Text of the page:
In addition, according to the United States Election Project, 108.6 million citizens stayed away from the polls on 11-8-2016...but 21.0 million of them were forced to do so on account of voter-suppression laws enacted in state after state after state after Barack Obama picked up his second term of office (and because the Supreme Court ruled against the 1965 Voting Rights Act in 2013). 

So...87.6 million citizens are, like it or not, just as complicit as the aforementioned 62.9 million folks in saying "yes" to the nightmare we entered into on 1-20-2017.

That's right...the self-inflicted nightmare. 

After all, when you don't vote, you give the other side the choice. That's all there is to it. 

Do you enjoy GOP efforts to take away more and more of your rights- especially the right to speak out against injustice? Are you okay with the Republicans' drive to capitalize on Russia's heavy hand in the 2016 US election? [By the way, do you remember when US Sens. John McCain (R-AZ), Lindsey Graham (R-SC), and Marco Rubio (R-FL) talked about how much they admired Russia's Vladimir Putin? This was just four years ago!]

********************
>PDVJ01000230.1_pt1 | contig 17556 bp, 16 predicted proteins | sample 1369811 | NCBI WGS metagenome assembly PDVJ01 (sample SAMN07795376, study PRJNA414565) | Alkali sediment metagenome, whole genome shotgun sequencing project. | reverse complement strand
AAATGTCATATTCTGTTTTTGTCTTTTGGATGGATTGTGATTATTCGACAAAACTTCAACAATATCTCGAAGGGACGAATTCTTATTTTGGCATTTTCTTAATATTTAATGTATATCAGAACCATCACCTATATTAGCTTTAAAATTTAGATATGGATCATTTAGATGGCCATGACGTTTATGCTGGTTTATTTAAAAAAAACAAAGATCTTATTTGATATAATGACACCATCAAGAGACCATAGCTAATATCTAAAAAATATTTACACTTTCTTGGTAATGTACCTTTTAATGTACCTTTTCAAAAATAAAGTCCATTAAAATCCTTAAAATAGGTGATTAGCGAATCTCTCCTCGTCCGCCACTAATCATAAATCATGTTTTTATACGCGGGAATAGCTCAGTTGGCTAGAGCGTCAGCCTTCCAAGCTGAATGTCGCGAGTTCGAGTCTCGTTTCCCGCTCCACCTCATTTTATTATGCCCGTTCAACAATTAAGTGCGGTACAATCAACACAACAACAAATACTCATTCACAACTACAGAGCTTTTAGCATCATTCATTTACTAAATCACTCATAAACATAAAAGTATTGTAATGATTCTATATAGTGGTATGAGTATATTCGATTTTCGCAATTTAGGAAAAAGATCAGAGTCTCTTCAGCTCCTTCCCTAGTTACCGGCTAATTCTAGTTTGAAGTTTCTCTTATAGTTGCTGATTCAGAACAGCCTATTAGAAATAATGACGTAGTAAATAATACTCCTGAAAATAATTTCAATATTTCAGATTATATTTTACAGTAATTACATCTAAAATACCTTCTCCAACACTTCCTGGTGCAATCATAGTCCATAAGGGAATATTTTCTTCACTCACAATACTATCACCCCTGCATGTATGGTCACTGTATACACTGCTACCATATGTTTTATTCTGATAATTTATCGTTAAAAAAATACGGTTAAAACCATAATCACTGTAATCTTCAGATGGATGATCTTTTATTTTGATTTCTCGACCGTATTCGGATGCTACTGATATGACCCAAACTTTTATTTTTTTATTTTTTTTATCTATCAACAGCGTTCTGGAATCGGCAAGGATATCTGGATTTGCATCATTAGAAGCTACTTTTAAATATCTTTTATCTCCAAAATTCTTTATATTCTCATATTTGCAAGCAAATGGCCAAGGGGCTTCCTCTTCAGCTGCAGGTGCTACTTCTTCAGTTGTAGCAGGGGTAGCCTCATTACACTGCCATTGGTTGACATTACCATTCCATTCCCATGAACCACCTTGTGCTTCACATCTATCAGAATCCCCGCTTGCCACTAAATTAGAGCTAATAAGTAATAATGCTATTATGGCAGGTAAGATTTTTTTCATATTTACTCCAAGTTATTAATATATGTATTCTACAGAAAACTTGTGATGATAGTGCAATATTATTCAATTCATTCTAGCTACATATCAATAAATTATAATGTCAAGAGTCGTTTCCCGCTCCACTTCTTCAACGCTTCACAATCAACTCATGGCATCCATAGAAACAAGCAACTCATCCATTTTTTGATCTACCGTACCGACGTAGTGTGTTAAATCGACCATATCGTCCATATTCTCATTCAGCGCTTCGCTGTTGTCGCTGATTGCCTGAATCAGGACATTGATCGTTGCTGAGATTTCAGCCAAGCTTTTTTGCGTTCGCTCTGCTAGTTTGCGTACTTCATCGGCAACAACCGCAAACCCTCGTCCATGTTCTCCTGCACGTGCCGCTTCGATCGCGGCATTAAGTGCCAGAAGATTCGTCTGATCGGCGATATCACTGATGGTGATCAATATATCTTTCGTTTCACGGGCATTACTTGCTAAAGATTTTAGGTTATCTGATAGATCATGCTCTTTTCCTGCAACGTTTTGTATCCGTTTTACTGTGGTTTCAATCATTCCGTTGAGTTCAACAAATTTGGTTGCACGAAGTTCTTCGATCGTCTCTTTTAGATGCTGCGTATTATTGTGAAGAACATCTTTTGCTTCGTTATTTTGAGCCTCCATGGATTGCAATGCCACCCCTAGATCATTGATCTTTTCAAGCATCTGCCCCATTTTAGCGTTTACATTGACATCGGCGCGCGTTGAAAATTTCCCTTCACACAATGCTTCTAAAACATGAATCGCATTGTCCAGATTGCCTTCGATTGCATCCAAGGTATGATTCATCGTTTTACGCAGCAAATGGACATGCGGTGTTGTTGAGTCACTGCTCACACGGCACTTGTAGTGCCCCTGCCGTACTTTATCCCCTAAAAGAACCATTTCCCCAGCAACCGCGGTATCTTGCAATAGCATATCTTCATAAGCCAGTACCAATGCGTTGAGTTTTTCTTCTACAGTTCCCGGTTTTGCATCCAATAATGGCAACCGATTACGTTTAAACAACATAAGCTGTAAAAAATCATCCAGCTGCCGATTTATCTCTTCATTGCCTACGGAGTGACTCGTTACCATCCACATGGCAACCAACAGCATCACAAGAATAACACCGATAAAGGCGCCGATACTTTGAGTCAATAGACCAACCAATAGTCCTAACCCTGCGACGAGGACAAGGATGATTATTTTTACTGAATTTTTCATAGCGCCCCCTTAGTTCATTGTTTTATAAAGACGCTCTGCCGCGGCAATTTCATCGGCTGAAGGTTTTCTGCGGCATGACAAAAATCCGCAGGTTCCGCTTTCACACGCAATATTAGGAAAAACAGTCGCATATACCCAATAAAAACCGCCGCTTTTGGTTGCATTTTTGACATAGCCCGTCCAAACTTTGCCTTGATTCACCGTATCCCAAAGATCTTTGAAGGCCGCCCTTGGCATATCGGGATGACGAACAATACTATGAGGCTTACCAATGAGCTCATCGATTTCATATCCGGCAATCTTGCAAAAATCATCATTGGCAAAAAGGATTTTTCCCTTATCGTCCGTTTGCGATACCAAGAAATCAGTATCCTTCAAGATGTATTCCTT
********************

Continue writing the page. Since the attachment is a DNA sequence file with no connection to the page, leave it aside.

You cool with families being torn apart at the border...
with the children thrown into cages? 

Well, if you don't like this Great American Nightmare, all you've got to do is make sure you get out to your neighborhood polling place on 11-6-2018. 

Vote to take Congressional control away from the Republicans. Today's Elephants keep proving that they don't give a crap about America.

They just care about power.

Come on can't really expect a Graham (or a Mitch McConnell or a Paul Ryan or a Steve Scalise) to call Donald Trump out when they have the same basic core beliefs Trump has.